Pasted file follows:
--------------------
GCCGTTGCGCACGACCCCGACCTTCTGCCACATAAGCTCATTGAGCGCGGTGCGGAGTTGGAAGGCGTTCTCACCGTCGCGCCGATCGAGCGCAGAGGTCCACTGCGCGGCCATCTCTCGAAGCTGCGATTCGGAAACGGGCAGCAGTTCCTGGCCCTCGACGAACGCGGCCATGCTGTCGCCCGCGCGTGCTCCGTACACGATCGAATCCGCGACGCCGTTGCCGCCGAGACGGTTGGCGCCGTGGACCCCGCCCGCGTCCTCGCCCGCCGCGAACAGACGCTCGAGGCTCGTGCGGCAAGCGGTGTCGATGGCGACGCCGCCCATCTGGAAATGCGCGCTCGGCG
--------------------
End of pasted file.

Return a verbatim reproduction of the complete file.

GCCGTTGCGCACGACCCCGACCTTCTGCCACATAAGCTCATTGAGCGCGGTGCGGAGTTGGAAGGCGTTCTCACCGTCGCGCCGATCGAGCGCAGAGGTCCACTGCGCGGCCATCTCTCGAAGCTGCGATTCGGAAACGGGCAGCAGTTCCTGGCCCTCGACGAACGCGGCCATGCTGTCGCCCGCGCGTGCTCCGTACACGATCGAATCCGCGACGCCGTTGCCGCCGAGACGGTTGGCGCCGTGGACCCCGCCCGCGTCCTCGCCCGCCGCGAACAGACGCTCGAGGCTCGTGCGGCAAGCGGTGTCGATGGCGACGCCGCCCATCTGGAAATGCGCGCTCGGCG